Patrick Desjardins Blog
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My experience migrating TypeScript libraries to Rust

Posted on: 2023-02-16

I recently migrated a couple of Rust libraries from TypeScript using a subset of features of well-known TypeScript libraries. So far, I have the following Rust repositories:

I am still a novice with the Rust language and ecosystem but I enjoy learning by practicing. Here are a few takeaways from these fours projects

Configuration Files

Instead of using a package.json you have a cargo.toml. Very similar, with one difference: you do not have all the scripts that you use. Only the metadata of your application (name, version, author, etc.) and dependencies on other packages.

I'm using the to document the command that I often use like generating a build, test, coverage, etc.

Outside the cargo.toml, a small file name rust-toolchain.tom specify which version of Rust you are using. All my projects have:

channel = "stable"

I also have a bash file in all my projects for code coverage. It performs the test with some environment variables and cleans up the generated files from grcov. The bash file: ­

CARGO_INCREMENTAL=0 RUSTFLAGS='-Cinstrument-coverage' LLVM_PROFILE_FILE='coverage-%p-%m.profraw' cargo test
grcov . -s . --binary-path ./target/debug/ -t html --branch --ignore-not-existing --excl-line "///" -o ./target/debug/coverage/
rm coverage*.profraw
rm default*.profraw

At first, I was confused about how to install a library since I rely on npm install <lib here>. In Rust, you can use a command, but writing in the cargo.toml is enough. Then, VsCode will know that the file changed and get the Intellisence. And the library downloads during the build step.

Main and Lib

One exciting aspect of Rust is that you have a terminal entry point and a library entry point in your project. Hence, when you deploy your application, it is available from a terminal and any other Rust project. It is not required, but I found it very useful. I always have my referencing my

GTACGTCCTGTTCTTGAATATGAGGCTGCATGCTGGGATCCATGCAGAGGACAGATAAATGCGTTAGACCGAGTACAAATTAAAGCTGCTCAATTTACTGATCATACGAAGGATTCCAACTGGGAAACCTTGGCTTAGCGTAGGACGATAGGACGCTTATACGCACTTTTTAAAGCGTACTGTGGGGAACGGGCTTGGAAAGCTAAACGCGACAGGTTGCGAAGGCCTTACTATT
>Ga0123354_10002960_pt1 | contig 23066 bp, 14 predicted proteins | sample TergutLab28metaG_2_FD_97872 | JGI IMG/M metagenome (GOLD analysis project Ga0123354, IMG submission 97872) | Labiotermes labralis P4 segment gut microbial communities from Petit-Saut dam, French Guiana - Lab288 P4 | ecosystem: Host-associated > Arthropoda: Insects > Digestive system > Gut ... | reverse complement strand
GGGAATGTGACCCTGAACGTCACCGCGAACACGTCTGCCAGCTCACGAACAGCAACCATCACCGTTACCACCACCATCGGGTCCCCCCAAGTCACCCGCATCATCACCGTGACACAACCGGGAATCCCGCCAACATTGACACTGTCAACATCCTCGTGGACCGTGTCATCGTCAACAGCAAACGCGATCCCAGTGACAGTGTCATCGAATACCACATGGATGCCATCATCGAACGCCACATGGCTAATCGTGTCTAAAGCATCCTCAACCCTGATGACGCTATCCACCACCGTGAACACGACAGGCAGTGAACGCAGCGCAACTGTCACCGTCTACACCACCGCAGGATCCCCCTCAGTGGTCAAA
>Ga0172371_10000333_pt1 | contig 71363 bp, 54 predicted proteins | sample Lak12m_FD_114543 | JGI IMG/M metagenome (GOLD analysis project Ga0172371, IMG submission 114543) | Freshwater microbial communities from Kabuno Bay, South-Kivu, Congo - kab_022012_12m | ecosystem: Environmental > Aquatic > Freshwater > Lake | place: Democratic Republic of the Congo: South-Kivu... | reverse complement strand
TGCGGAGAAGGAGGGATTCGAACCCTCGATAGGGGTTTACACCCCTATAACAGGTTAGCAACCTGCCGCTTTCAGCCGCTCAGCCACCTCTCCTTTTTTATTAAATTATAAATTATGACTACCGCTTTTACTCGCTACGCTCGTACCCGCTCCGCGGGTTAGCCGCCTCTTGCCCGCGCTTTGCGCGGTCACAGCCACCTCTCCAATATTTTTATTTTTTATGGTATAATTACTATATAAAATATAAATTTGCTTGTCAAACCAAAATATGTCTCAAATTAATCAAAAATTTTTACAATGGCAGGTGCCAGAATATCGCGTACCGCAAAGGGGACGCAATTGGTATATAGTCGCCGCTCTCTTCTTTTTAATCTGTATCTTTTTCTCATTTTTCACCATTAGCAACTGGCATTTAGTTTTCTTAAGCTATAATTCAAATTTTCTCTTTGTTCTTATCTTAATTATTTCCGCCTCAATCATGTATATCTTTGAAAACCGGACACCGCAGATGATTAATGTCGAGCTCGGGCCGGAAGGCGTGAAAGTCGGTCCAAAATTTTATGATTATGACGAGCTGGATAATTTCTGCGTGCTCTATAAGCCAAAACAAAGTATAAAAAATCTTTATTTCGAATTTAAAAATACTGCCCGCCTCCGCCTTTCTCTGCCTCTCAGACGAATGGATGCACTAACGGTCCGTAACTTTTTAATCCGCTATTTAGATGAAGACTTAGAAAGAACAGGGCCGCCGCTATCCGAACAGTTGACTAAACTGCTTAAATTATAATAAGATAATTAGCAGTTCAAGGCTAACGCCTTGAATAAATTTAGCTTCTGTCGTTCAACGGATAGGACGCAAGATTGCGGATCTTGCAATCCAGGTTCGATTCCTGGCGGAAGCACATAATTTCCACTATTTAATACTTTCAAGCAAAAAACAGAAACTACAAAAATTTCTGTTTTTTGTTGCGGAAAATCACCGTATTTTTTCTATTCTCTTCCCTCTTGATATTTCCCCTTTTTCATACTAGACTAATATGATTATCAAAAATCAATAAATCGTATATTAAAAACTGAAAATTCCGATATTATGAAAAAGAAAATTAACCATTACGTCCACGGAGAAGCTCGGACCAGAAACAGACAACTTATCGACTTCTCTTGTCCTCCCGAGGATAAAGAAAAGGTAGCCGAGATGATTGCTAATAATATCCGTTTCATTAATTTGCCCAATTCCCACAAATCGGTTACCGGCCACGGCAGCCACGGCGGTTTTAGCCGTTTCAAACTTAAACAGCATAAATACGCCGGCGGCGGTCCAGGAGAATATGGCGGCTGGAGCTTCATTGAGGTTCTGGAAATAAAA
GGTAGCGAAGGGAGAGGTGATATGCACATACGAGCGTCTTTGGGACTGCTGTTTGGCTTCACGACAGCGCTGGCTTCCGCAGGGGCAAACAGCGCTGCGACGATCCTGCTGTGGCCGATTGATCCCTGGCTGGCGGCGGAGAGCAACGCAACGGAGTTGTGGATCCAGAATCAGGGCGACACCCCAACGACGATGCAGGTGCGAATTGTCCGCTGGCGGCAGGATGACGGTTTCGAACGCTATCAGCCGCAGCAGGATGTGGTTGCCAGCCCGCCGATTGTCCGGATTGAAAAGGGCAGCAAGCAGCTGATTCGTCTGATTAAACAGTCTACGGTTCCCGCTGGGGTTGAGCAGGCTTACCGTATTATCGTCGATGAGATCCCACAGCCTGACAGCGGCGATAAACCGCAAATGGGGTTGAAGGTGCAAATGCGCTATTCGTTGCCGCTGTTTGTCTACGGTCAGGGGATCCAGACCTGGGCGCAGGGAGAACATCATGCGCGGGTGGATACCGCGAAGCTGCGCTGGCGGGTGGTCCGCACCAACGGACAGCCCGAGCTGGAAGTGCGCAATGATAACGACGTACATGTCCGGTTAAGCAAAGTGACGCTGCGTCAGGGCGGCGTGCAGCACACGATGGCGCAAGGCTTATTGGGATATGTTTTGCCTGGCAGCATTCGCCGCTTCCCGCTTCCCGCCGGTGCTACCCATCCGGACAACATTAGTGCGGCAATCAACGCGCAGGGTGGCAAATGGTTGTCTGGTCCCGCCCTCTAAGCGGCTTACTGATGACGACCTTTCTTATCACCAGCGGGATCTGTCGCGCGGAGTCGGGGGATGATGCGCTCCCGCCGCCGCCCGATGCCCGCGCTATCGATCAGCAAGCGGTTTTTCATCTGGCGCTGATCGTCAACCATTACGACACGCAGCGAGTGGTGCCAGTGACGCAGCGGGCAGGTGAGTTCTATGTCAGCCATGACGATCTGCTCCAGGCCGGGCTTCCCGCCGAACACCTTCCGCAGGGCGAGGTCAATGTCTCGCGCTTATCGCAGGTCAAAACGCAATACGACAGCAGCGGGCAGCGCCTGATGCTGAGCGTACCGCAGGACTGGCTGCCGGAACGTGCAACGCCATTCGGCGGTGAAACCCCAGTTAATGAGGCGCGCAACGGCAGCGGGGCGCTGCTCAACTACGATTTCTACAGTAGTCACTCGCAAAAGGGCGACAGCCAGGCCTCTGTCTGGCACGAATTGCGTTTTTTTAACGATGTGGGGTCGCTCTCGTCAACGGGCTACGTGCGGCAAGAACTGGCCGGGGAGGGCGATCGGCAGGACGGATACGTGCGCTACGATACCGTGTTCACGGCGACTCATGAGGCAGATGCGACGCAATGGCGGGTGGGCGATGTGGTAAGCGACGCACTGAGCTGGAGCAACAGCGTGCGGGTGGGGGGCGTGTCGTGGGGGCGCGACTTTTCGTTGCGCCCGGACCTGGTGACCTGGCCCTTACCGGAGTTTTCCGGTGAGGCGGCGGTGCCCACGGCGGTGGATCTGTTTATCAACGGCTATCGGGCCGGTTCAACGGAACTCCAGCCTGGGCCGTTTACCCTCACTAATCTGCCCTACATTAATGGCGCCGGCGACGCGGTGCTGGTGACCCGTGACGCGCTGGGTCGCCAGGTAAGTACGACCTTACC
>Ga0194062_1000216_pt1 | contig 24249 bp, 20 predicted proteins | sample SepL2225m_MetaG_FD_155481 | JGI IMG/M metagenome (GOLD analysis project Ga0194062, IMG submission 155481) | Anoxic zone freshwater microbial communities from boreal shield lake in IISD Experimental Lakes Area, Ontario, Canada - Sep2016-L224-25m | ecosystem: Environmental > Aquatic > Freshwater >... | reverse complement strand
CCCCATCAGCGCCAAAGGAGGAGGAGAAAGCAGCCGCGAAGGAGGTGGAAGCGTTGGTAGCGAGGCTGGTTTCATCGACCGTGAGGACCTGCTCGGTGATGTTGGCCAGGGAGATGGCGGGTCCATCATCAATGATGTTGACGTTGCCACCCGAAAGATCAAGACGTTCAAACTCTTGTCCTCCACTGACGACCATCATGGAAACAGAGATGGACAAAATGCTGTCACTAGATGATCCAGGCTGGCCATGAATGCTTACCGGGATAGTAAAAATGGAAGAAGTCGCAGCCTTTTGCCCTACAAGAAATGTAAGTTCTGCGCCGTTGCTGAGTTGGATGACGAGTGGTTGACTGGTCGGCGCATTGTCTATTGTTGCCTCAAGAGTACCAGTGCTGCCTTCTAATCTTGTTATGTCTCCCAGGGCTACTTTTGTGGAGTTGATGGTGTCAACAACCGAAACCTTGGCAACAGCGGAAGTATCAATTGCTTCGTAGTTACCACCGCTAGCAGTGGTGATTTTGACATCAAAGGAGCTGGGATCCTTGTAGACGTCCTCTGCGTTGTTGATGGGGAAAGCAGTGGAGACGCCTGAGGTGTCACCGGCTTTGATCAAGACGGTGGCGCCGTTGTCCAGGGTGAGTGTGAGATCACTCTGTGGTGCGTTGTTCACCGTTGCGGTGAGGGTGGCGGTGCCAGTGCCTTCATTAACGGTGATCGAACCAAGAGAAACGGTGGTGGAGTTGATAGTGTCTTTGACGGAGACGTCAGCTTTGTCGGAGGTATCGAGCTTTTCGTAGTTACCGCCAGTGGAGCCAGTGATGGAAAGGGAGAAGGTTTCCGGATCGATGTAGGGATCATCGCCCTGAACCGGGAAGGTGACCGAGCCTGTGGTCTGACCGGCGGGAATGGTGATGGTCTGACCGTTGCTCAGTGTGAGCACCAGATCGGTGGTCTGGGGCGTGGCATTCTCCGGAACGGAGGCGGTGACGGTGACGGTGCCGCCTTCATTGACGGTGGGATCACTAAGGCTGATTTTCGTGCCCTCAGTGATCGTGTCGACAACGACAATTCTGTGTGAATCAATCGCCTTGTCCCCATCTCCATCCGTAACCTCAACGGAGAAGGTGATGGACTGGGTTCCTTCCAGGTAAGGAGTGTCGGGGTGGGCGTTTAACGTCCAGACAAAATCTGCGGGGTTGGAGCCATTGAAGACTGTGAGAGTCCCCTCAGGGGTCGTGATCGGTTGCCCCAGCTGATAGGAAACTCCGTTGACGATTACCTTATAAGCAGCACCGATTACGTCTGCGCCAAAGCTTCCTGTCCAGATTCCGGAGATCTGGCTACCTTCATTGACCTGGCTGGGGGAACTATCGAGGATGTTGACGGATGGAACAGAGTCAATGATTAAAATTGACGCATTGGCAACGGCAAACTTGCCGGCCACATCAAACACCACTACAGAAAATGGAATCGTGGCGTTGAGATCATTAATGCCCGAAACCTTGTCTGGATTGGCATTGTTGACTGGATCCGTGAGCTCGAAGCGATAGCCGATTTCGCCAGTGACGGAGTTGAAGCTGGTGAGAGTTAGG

It means that anyone can download your terminal application by installing your code (which will download the code, build and install it into your $path);

For example:

cargo install ripgrep
rg --help

Mod, Pub Mod, and Use

A confusing aspect is the use of mod. There is a deprecated way and a new way to manage files and modules with Rust. In short, you should not have to rely on a file named anymore.


Instead, you create a file with the exact same name as the folder with all your Rust (.rs) files.

├── utils
│   ├──
│   ├──
│   ├──
│   └──

­ A simple way to understand mod is to see the instruction has a way of declaring that you will be accessing a specific module.

Pub Mod

In that example, the defines the module (mod utils), which module is available for the and by making it public (pub mod) outside the folder with pub. Coming from TypeScript/JavaScript is similar to having an index.ts that export a collection of functions, classes, and interfaces.

For example, in the

pub mod function;
pub mod options;
pub mod binary;
pub mod encryption;

Inside your you must call mod utils and then optionally use use to create shortcuts.

// Access
mod utils;

// Imports
use crate::utils::function::{add_message_to_image, get_message_from_image};
use crate::utils::options::SteganographyOption;

A way to visualize the pub mod is to see if the instruction has it copies all the content of the module inside the invoked. In that case, we would copy all the public traits, functions, etc., of the module function, options, binary and encryption into the util mod. Instead, we could erase these four files and have all the code directly into the but that would not be an organized code.


So, use is always optional. In that case, because we are defining two functions and one trait, we can now directly call:

// or 
// or

Without the use we would need to :